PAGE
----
The race for the South Pole was a big event at the beginning of the twentieth century. Roald Amundsen was described as practical, pragmatic and ruthlessly ambitious. As a child Amundsen dreamed of being a polar explorer.
Amundsen’s original plan was to go to the North Pole. It was in 1909, after hearing that first Frederick Cook and then Robert Peary had claimed the North Pole for America, that Amundsen decided to reroute to Antarctica. However, he kept these plans a secret out of fear of losing funding. On June 3, 1910 Amundsen left Oslo (Norway) for the south on the Fram, a vessel specially designed for polar travel. In August 1910, Amundsen alerted his men at Madeira that they would be heading to Antarctica. The crew chose to stay on board. He sent a telegram to the British explorer Robert Scott, also underway to the South Pole, notifying him: “BEG TO INFORM YOU FRAM PROCEEDING ANTARCTIC—AMUNDSEN.”
There is little doubt that Amundsen deliberately sought an advantage. When asked by the press for a reaction, Scott replied that his plans would not change and that he would not sacrifice the expedition’s scientific goals to win the race to the Pole.
On October 19, 1911 Amundsen and four companions left his Antarctic base at the Bay of Wales on four light sledges and 52 dogs. On December 14, 1911 the team arrived at the South Pole, 33 to 34 days before Scott’s group. After 99 days, Amundsen’s team returned healthy and unharmed. However, on Scott’s return trip to base, he and his four companions all succumbed to starvation and extreme cold.
Amundsen’s expedition benefited from the simple primary focus of being first which entailed a thorough preparation, meticulous planning, knowledge of Inuit Eskimo wilderness techniques, good equipment, appropriate clothing, a skilled handling of the sled dogs and the effective use of skis. Amundsen’s attention to detail is evident in the improvements he made to the boots they would wear. In his preparation, he took the boots apart; making them large enough to fit a wooden sole. The weather could drop to any temperature without the cold getting through the wooden soles and the seven pairs of stockings.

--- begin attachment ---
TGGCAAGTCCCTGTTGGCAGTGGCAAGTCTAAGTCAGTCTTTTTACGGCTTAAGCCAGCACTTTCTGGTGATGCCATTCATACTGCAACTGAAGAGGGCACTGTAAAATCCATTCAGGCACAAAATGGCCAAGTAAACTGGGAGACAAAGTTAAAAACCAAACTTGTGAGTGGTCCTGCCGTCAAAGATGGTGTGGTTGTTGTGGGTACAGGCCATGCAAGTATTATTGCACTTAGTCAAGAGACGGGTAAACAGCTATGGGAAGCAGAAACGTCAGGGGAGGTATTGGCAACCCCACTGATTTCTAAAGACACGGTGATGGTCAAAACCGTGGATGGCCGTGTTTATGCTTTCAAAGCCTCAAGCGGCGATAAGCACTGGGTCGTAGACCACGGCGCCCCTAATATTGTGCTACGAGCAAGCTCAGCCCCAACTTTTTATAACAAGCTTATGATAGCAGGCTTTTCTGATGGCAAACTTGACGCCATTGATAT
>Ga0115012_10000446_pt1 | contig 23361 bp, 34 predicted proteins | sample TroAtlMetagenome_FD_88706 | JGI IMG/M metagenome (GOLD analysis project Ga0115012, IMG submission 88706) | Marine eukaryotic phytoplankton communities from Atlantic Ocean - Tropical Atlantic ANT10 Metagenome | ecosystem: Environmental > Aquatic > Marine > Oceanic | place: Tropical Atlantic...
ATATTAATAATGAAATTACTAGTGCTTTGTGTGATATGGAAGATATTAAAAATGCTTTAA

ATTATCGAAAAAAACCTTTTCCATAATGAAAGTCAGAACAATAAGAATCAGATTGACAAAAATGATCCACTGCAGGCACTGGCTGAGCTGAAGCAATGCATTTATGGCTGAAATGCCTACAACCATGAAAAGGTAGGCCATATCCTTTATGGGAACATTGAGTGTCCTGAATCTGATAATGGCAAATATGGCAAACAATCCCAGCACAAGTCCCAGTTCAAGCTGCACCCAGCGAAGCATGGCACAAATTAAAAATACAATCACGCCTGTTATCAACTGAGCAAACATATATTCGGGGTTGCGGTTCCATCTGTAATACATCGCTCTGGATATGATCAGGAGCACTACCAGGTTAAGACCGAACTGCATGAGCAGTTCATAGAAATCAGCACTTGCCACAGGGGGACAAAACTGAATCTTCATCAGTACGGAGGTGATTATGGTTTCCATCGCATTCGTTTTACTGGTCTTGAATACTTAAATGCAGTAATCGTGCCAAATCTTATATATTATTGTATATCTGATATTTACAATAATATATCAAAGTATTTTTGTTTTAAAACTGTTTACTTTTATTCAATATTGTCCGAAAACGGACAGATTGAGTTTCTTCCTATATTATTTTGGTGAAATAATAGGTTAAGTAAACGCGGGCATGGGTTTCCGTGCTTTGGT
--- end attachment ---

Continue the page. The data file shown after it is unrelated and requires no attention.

Amundsen’s careful preparation also included his study of innovations in snow goggles. He chose leather goggles with a slit opening for the eyes (the Bjaaland patent). They gave perfect protection and no one on the team experienced signs of snow blindness. In contrast to the tragic misfortunes of Scott’s team, Amundsen’s polar trek proved relatively smooth and uneventful.
THE success factor of Amundsen was preparation; the ability to foresee difficulties and take precautions to meet or avoid those difficulties.
“I may say that this is the greatest factor—the way in which the expedition is equipped—the way in which every difficulty is foreseen, and precautions taken for meeting or avoiding it. Victory awaits him who has everything in order — luck, people call it. Defeat is certain for him who has neglected to take the necessary precautions in time; this is called bad luck.” -Amundsen
In comparing the achievements of Scott and Amundsen, most polar historians generally accept that Amundsen was skilled with skis and dogs, and he had a general familiarity with ice conditions, which gave him a considerable advantage in the race to the Pole. It’s a wonderful source of inspiration for innovators. It has everything to do with preparation. So you better choose the right innovation challenge at the right moment with the right team going on the right track with the right equipment and the right support.
You can only start an innovation project once for the first time.
image credit: nsf.gov
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Gijs van Wulfen leads ideation processes and is the founder of the FORTH innovation method. He is the author of Creating Innovative Products & Services, published by Gower.